If Cielo dont make mistakes and hit a good taper, he will be under 21.30.But Fratus need to control more his races(like usually Cielo does).In Maria Lenk Trophy, he made 21.70 in prelims and 21.76 in final.At Olympics you need to control every step
In 2008, Cielo controled every step: 21.47 in prelims,21.34 in semis and 21.30 in final.

Justin Thompson
Reply to  Emanuella
10 years ago

Going under 21.30 would be unbelievable and even going 21.38 would be remarkable and would get him the gold in that event. In the 100 he’s going to be lucky to medal.

aswimfan
Reply to  Emanuella
10 years ago

50 free is as good as gold for Cielo.
He has the start unmatched by any other sprinter.

Rafael
Reply to  Emanuella
10 years ago

Justin. Cielo already went 21.38 and he said he was not fully tapered, he wants to break his OR again..

TX Swimmer
10 years ago

I am now convinced Missy did not taper for this meet. She will be way faster in london.

Ryan Lochtes IM despite his Loss was quite impressive. He closed in 27.31 faster than MPs 27.48. MPs swim was terrific considering he is not tapered. Ryans breast leg was .5 sec slower than last nights semis likely because of the 200 back. He will likely get second again in London.

Why are folks giving Ryan a bad rap here. He tripled, made the team in 2 events and finals in another event! Dunno if that has ever been done in Olympic trials history. Very impressive!

LJ
Reply to  TX Swimmer
10 years ago

2004. Phelps did 100 fly semis, 200 back finals and 200im finals back to back to back. Top 2 in all 3 I think.

aswimfan
Reply to  LJ
10 years ago

Yep,

Olympics never failed to bring out people who never even heard who tracy caulkins was, and then claimed to be “swimming experts”

Brian
Reply to  aswimfan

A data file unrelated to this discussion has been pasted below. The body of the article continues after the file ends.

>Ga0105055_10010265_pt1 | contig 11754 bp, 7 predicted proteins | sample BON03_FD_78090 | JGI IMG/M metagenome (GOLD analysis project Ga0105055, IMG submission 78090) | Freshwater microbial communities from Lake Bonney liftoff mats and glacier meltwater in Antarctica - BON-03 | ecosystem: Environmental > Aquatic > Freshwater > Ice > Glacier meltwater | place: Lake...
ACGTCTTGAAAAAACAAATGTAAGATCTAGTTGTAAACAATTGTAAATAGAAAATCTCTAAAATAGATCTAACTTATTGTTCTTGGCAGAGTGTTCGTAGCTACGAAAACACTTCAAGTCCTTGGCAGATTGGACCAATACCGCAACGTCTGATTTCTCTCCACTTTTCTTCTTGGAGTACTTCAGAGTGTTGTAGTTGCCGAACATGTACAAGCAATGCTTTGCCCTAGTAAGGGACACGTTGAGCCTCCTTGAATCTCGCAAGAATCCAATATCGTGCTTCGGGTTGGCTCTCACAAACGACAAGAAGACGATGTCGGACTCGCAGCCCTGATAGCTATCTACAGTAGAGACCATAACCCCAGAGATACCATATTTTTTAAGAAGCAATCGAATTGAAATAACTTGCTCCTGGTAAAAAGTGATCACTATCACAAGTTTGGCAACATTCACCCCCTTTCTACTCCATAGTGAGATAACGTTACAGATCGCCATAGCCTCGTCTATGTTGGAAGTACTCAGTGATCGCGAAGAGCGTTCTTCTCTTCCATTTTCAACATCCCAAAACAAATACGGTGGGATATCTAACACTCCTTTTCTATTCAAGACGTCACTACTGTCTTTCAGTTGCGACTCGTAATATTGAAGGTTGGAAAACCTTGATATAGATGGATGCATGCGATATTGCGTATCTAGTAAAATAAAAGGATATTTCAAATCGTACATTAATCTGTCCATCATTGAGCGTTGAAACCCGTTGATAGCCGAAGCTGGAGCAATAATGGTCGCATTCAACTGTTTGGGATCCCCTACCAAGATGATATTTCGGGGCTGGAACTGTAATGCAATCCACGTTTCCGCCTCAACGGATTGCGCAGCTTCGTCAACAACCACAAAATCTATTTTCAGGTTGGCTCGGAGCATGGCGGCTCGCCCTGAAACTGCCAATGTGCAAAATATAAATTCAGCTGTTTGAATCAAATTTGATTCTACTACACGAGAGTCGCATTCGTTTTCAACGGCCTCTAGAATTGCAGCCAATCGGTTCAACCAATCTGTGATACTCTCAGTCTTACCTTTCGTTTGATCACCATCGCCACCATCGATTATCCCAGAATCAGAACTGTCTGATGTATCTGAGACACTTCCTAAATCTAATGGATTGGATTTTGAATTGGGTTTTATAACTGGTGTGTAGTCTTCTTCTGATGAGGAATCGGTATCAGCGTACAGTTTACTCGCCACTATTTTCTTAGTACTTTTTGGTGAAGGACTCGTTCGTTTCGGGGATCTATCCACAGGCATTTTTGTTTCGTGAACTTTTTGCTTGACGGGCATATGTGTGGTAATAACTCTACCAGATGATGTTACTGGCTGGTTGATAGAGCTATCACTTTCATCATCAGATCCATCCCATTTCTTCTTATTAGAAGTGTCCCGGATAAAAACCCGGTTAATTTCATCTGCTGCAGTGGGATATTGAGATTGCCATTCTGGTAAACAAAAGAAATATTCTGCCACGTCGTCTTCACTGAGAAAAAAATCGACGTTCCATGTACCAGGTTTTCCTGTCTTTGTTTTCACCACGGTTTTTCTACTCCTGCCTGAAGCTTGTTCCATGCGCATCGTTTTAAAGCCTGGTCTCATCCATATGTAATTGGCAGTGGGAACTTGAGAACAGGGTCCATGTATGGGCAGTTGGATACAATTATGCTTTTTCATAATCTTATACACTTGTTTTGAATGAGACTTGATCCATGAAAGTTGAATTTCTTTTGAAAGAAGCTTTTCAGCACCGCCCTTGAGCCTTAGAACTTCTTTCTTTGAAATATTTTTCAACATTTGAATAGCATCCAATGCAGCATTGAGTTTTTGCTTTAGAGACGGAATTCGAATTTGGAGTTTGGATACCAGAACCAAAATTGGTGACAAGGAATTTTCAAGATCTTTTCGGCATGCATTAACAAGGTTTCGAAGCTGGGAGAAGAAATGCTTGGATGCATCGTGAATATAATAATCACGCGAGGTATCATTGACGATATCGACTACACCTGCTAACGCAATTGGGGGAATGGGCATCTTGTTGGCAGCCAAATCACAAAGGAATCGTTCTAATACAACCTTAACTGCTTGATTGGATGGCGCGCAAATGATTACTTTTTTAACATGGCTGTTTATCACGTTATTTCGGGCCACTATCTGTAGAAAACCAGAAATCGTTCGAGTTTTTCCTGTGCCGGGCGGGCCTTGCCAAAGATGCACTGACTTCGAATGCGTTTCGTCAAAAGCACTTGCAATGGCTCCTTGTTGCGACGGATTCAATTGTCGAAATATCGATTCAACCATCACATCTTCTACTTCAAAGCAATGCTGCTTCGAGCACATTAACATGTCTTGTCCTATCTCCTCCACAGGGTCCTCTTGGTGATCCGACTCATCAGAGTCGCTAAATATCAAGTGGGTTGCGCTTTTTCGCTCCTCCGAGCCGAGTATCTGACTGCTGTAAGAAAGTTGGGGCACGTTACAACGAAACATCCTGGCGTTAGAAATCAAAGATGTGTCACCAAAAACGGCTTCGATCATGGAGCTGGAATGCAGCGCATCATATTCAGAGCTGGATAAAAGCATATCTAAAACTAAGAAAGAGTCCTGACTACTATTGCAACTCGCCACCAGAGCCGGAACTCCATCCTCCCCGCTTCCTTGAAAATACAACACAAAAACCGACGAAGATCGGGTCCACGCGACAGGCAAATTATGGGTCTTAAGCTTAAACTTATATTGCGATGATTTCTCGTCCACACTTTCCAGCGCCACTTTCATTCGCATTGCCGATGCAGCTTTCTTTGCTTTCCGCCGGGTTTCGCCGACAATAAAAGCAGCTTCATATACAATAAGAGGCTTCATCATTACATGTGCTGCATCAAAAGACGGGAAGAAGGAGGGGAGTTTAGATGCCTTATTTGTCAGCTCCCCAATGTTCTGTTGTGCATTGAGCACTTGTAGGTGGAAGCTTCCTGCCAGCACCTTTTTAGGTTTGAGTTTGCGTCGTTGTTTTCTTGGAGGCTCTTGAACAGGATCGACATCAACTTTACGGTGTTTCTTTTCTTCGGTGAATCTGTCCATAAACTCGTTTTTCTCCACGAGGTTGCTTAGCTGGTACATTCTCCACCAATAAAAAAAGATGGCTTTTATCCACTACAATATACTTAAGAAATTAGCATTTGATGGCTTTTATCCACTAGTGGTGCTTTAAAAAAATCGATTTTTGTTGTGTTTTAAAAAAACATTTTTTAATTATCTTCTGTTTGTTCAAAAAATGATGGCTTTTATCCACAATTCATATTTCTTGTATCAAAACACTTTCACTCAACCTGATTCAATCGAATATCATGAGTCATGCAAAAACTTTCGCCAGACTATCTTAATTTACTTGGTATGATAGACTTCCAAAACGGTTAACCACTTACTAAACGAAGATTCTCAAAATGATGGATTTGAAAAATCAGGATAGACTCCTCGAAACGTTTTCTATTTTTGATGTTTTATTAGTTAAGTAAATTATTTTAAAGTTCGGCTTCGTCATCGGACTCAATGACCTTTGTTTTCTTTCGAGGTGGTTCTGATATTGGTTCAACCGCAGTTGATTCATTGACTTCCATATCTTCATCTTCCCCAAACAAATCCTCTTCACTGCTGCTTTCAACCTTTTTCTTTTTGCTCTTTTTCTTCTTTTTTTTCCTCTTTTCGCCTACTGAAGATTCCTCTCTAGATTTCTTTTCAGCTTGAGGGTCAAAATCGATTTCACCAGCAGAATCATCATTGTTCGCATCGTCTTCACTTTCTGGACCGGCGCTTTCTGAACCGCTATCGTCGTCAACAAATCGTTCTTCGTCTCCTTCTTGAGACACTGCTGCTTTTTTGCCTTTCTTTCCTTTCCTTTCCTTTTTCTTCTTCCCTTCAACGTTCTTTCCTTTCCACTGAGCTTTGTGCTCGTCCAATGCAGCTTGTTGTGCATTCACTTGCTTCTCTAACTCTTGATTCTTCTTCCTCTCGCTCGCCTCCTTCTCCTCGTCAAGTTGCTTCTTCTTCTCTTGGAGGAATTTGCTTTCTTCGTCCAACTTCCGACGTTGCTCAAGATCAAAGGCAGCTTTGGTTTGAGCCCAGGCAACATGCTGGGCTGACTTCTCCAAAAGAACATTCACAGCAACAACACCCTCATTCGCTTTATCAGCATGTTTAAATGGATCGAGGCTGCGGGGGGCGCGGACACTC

10 years ago

^ Haha this.

LJ
Reply to  aswimfan
10 years ago

Tracy Caulkins was one of my heros growing up. Was just trying to answer TX Swimmers’s enthusiasm for the triple with the fact that it had been done before. Did not intend to offend the swimming experts:)

aswimfan
Reply to  LJ
10 years ago

My comment was not directed at you, as you did answer TX Swimmer’s claim perfectly

🙂

bobo gigi
Reply to  TX Swimmer
10 years ago

Totally agree with you about Missy. I repeat that for some days. She’s clearly not fully tapered for this meet. She will swim much faster in London. And I hope she will focus only on backstroke and on relays. She can be very close to the world record in the 100 back and can destroy the world record in the 200 back.

Emanuella
10 years ago

So, So sad for Ryan, God, when will he? love him anyway. Maybe London will be his time. or maybe nor, really sad right now.

Emanuella
Reply to  Paul McCall
10 years ago

he lost again, I’m just sad, sorry didnt mean to make you mad

bond
Reply to  Emanuella
10 years ago

You seem to be forgetting that Lochte set the world record and beat Phelps last year in the 200 im

Emanuella
Reply to  bond
10 years ago

I think the double will kill him there. And phelps is better than he was then. I’m really hoping. I had high hopes for today, now I’m sad.

Craig H
Reply to  bond
10 years ago

Not according to some very vocal people here.

Justin Thompson
Reply to  bond
10 years ago

Without the double no question I think he takes that 200IM, but he’ll need to go a 1:53 or better in that 200m back in London to get gold and then turn around and race Phelps in the 200IM. If anyone can do it, Lochte can, but that’s a tough double on that level of competition. At the trials he had the luxury of knowing that he was a sure thing to finish in the top two and wouldn’t have to dip under 1:54 to do so.